Google has been the go-to, default search engine for all general inquires on the Internet for years. As the Internet has fragmented and compartmentalized itself, other search engines have emerged, but for more “single-serving”, contextual inquires. Like retail (Amazon). Video (YouTube — also owned by Google). Travel (TripAdvisor, Kayak, Hipmunk). Local (Yelp). Voice convenience (Siri, Amazon, Cortana, Google). News (Apple News, Google News). But general search still dominates. It is the reigning entry point to the Internet for many, even though closed ecosystems like Facebook have and continue to threaten the larger, endless Internet, and reform it into a smaller shell of its former self.
But why do so many continue to use Google for general search? As a company with such breadth and ambition, these recent years it has seen unprecedented fallout, mostly around the integrity of its business model: the European Union sued Google (twice, actually), copied Snapchat, permitted invalid ad trafficking, contributed to “inhumane” technological implications, have always and increasingly positioned you as their product, has served fake news and misleading auto-suggestions, aggressively pushed a publisher-hijacked news system that keeps users within the Google ecosystem, and on and on. It still does a sufficient job of surfacing mostly relevant results, but as a company that makes 90% of its revenues from peddling ads, why should you feel it as a trustworthy source of information and handling your data exhaust? Particularly when other search engines exist that can provide the same quality of results?
Aside from a number of advances in paid search, organic search hasn’t been modified in significant ways for years. Updates have been mostly tied to incremental universal search result formats, mobile-specific carousels for easier navigation, arguably convenient “quick answers” that sometimes don’t always state facts or truthfully answer an inquiry. And the reliance on your personal data and search history to attempt machine-learning’s personalization of results doesn’t always equate to a better experience.
If you’re onboard so far, then try DuckDuckGo.
DuckDuckGo (DDG) is a search engine that uses privacy as the gravity for its differentiation from Google and Bing, stemming a number of useful and user-respectful features and services off it. Along the lines of Tristan Harris’s new venture (an ex-Google employee himself), DuckDuckGo is the embodiment of humane technology. While it has many advantages to Google, three are prominent:
- Always-on secure search. DDG requires HTTPS, and even if you use a bang operator (I’ll go over this later), it still sends your inquiries encrypted.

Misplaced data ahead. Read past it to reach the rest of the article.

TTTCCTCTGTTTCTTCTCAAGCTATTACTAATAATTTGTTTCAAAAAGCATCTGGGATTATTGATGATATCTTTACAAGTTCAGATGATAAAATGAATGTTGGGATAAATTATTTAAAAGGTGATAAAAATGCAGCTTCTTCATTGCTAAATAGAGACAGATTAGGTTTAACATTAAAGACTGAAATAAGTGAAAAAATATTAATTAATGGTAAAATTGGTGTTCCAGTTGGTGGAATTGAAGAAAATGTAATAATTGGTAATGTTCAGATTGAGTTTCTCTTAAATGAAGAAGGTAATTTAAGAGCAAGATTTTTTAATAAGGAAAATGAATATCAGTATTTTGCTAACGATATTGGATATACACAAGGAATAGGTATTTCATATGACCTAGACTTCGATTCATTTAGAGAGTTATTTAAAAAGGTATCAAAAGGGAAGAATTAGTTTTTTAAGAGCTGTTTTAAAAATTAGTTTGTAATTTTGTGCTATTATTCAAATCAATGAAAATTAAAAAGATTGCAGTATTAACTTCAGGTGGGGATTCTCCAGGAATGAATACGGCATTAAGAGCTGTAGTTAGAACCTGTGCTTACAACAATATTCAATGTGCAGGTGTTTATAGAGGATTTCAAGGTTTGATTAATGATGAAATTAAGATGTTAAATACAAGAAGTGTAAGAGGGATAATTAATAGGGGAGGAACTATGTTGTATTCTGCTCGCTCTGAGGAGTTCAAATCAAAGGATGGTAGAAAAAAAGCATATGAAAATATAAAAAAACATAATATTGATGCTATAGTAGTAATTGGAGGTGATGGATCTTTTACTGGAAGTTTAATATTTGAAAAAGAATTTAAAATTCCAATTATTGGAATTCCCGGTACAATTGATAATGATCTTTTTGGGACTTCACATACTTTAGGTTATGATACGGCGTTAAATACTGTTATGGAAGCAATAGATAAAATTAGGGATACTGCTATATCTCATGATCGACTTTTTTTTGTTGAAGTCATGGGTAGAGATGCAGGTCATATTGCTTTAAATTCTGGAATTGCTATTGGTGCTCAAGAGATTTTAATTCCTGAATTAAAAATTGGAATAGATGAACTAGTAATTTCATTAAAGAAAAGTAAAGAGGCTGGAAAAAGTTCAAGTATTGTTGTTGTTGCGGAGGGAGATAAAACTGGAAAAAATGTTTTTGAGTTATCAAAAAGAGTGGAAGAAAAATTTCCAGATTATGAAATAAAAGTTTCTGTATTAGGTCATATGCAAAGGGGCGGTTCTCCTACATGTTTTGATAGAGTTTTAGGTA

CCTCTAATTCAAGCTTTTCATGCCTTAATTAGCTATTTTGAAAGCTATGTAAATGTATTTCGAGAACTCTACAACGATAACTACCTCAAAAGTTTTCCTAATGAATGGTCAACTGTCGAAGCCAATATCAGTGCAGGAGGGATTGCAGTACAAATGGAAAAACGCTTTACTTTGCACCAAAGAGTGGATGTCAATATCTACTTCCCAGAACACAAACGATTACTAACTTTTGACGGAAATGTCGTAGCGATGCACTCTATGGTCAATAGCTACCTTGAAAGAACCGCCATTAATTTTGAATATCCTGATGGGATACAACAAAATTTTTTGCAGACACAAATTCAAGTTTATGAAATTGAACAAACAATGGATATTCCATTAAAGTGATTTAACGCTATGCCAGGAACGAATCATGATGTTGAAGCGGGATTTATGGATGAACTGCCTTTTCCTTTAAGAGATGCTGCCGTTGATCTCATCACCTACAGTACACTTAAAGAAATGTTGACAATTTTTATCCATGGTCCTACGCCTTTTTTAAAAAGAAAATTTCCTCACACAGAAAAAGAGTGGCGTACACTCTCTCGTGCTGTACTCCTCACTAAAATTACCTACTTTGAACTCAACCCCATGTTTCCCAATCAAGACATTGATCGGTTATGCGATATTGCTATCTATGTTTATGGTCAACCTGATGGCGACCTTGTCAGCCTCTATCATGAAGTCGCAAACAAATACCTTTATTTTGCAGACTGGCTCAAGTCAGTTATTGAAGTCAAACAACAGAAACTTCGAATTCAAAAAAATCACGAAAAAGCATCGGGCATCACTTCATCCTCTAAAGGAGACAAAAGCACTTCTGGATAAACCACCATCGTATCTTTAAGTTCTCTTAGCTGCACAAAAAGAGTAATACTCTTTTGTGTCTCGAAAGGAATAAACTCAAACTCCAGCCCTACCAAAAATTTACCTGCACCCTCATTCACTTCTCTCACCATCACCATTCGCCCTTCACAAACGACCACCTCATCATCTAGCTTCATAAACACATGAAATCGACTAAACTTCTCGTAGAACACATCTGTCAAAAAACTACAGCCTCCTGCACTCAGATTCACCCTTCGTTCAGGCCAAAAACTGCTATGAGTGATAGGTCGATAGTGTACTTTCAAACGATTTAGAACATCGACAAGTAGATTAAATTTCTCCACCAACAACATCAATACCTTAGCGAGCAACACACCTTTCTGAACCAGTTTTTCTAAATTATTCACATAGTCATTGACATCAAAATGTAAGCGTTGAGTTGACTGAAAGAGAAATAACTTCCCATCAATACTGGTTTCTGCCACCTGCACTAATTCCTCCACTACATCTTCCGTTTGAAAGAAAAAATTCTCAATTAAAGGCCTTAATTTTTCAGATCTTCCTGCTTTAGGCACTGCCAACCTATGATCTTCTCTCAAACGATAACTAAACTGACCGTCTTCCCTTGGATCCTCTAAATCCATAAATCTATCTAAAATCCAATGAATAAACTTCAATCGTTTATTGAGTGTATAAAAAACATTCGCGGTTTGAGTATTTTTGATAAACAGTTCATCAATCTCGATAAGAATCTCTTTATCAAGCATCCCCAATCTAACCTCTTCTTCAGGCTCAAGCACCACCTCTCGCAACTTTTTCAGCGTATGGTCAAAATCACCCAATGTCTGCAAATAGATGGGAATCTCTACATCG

- Anonymity. DDG hides the keywords you use in queries.
- Most importantly, DDG does not track you or peddle personalized results via personal behavior aggregation like Google and Bing do.
Beyond Just Private “Search”
In addition to maintaining your privacy while providing more than sufficient results, DuckDuckGo also has built-in niceties that Google or Bing do not:
- They enable you to use search shortcuts (called bangs) to jump into a search across other places like Google (!g), Google Maps (!gm), Wikipedia (!w), Amazon (!a), and others. All you do is type the bang shortcut, space, and then whatever your query is, and DDG will send you to the results page inside the target engine (so it’ll jump you into Google Maps or Amazon) via — most importantly, when applicable — an encrypted session.
- DDG provides fantastic browser plug-ins and apps for accurately blocking ads and other intrusions in your web browsing, most notably trackers. These trackers monitor your activity across the internet, attempting to sync behaviors back to advertisers and other companies to stitch together your activity profile for selling you ads and selling each other data about you, for which, of course, you are paid nothing.
- Sick of the blue links in results? There are themes you can choose from to apply refinements to your experience. Nice.
- They make their money off ads and affiliate marketing. But they are not gathering profiles about their users, or mining data elsewhere.
Try It As Your Default Search Engine
Unless you blindly trust Google, there is no harm in trying a new search engine for a week. Here are the easiest ways to try DDG, even if not indefinitely. By the fifth day, you probably will forget you’re using a different search engine, and be better off for it.
- Visit their website, bookmark it or set it as your homepage in your browser of choice, and you’re good to go.
- Set as default in iOS:
- Go to Settings
- Select Safari > Search Engine
- Select DuckDuckGo
- Set as default in Android:
- Unfortunately Android doesn’t allow you to add DDG as a default, so you have to download the DuckDuckGo app and use it instead. Should tell you something right there.
- Set as default in Chrome
- Go to chrome://settings/searchEngines.
- Go to Other Search Engines
- Type "DuckDuckGo" in the box for Add a new search engine
- Type "duckduckgo.com" in the box for Keyword
- Copy and paste https://duckduckgo.com/?q=%s into the URL
- Click "Make Default" when you mouse over the custom search engine.
Just try it. I switched at the beginning of 2017 on every web browser I use, and it has yet to disappoint.